Emma Ross married John Addison Slavin, a pioneer of 1850, in a letter that John Slavin wrote to his sister "we were married the 30th day of December 52. Her name was Emma Ruth Ross, was stepdaughter of Judge Mitchell, a man of considerable note in this county, he lives four miles South of me". The Ross-Mitchell family had lived across the river and the TERWILLIGER'S had a place on the banks of the Williamette River on First and Morrison. John Slavin did have property on Fifth and Morrison. When CHARLOTTE TERWILLIGER married she lived on Seventh Street. When Emma Ross married she was 15 and it was "just a trail" to get home. She rode on horseback with her husband. The Slavins, Moffetts and the Terwilliger families had land close together.

Here is some information on the first school(s) in Portland, Oregon:
THE FIRST SCHOOL.
The first day school of any kind in Portland was opened in the fall of 1847, by Dr. Ralph Wilcox. It was conducted in a house erected by Mr. McNemee at the foot of Taylor street... It continued probably one quarter. The names of some of the pupils are given : Frances McNemee (Mrs. E. J. Northrup,) her brothers Moses, Adam and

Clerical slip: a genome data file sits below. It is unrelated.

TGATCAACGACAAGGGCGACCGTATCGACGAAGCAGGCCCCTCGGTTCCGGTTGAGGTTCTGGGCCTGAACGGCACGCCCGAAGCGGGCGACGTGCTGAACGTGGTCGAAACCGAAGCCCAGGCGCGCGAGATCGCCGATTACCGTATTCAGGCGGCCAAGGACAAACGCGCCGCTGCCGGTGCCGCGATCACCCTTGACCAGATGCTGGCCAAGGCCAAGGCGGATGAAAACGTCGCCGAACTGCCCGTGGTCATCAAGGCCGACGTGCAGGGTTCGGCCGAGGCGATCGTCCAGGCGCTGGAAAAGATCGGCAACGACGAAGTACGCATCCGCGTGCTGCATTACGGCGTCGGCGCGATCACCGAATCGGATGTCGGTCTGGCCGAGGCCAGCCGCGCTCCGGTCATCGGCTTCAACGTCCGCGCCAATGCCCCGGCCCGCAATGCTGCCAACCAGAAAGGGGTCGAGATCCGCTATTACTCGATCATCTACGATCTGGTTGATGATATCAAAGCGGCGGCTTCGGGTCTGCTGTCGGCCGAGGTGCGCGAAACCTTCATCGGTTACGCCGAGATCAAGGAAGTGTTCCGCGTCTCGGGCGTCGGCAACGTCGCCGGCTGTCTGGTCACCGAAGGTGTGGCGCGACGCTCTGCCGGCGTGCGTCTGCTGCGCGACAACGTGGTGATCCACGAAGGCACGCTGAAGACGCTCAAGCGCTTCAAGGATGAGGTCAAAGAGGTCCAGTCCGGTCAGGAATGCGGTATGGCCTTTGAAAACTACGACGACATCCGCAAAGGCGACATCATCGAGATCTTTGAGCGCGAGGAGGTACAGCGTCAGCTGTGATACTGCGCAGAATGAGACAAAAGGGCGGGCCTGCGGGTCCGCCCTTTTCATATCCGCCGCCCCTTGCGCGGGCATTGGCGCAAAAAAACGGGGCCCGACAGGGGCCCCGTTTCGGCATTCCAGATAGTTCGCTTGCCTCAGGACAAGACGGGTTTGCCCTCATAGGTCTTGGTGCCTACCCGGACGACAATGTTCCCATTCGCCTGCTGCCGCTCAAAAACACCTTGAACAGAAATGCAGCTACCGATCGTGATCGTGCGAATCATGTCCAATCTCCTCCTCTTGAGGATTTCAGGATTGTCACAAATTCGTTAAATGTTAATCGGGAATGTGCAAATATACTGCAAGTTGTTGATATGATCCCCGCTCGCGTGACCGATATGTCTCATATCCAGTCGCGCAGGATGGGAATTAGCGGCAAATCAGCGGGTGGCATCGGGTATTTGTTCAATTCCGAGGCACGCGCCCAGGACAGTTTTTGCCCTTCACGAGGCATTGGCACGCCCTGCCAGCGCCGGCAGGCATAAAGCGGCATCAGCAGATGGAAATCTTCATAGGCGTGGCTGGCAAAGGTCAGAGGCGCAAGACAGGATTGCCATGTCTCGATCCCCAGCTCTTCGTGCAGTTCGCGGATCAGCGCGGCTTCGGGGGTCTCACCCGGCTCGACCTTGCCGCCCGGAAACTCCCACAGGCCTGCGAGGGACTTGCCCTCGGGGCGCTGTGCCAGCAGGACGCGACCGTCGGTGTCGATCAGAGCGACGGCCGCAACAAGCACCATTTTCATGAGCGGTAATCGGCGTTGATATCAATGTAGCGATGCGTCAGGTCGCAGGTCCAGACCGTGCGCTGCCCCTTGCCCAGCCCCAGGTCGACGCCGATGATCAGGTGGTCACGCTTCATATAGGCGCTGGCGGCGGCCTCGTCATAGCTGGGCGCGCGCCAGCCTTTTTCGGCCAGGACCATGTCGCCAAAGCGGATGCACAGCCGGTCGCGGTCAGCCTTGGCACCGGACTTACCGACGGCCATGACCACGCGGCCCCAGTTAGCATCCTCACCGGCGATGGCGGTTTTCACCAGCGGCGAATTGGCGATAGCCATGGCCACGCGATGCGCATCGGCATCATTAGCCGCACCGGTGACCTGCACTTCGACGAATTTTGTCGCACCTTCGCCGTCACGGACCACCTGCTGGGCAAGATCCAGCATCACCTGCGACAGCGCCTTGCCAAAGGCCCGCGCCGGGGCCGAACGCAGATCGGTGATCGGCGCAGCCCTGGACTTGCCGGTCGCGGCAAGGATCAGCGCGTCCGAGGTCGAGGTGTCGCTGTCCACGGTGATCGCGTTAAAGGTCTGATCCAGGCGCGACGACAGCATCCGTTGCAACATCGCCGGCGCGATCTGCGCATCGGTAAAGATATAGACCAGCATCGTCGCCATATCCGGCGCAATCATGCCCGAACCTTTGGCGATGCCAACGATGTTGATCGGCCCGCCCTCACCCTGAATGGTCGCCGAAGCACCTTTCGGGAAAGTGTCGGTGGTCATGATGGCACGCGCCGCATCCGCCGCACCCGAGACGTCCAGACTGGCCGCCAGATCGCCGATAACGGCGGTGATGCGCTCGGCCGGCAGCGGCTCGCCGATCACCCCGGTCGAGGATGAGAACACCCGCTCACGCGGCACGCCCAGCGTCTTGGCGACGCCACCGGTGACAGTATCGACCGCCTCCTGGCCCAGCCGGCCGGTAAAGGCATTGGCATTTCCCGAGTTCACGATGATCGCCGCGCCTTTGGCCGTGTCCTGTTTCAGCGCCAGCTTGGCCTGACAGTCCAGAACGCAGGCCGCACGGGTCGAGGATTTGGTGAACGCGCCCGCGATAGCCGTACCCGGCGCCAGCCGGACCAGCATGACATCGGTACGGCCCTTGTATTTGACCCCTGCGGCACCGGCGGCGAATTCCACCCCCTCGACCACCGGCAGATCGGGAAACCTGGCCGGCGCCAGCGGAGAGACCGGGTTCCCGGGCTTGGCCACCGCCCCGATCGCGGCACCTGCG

William; CHARLOTTE TERWILLIGER (MRS. WALTER MOFFETT) Milton Doan 's children.
Sarah, Mary, Peter and John ; Henry Hill, Helen Hill (Mrs. Wm. Powell)
J. Miller Murphy, Lucy and Charlotte Barnes, EMMA AND SARAH ROSS, ALONZO TERWILLIGER. There were, no doubt, others, but their names I have not ascertained.
Dr. Wilcox was born in East Bloomfield, Ontario county, N. Y., July 9, 1818. Graduated at Geneva Medical College, August 7, 1839. Came to Oregon in 1846. Died in Portland, April 18, 1877.

MISS CARTER'S SCHOOL.
In February, 1848, Thomas Carter and family reached Portland. In April or May of that year Miss Julia Carter (Mrs. Joseph S. Smith) opened a school in a log cabin on the corner of Second and Stark streets. She taught one quarter. She had perhaps thirty-five pupils in all. Most of those attending Dr. Wilcox's school were her pupils. These additional names are
recalledóJohn Cullen, Carrie Polk, the Warren girls (one now Mrs. Richard
White, the other Mrs. D. C. Coleman, deceased,) several of the Apjersons,
and two of the Pettigrew children.
HYDK'S SCHOOL.
In the winter of 1848 and '49. Aaron J. Hyde taught a school in what was, for years, known as the "Cooper Shop." This "cooper shop" was the only "public hall" in the town for some time. It was located on the west side of First street, between Morrison and Yamhill streets (lot 3, block 14.) This lot was sold May 12, 185,(, to Davis & Monastes for $200. It was commonly reported in those days that a former owner, one Samuel Hancock, of W. T.,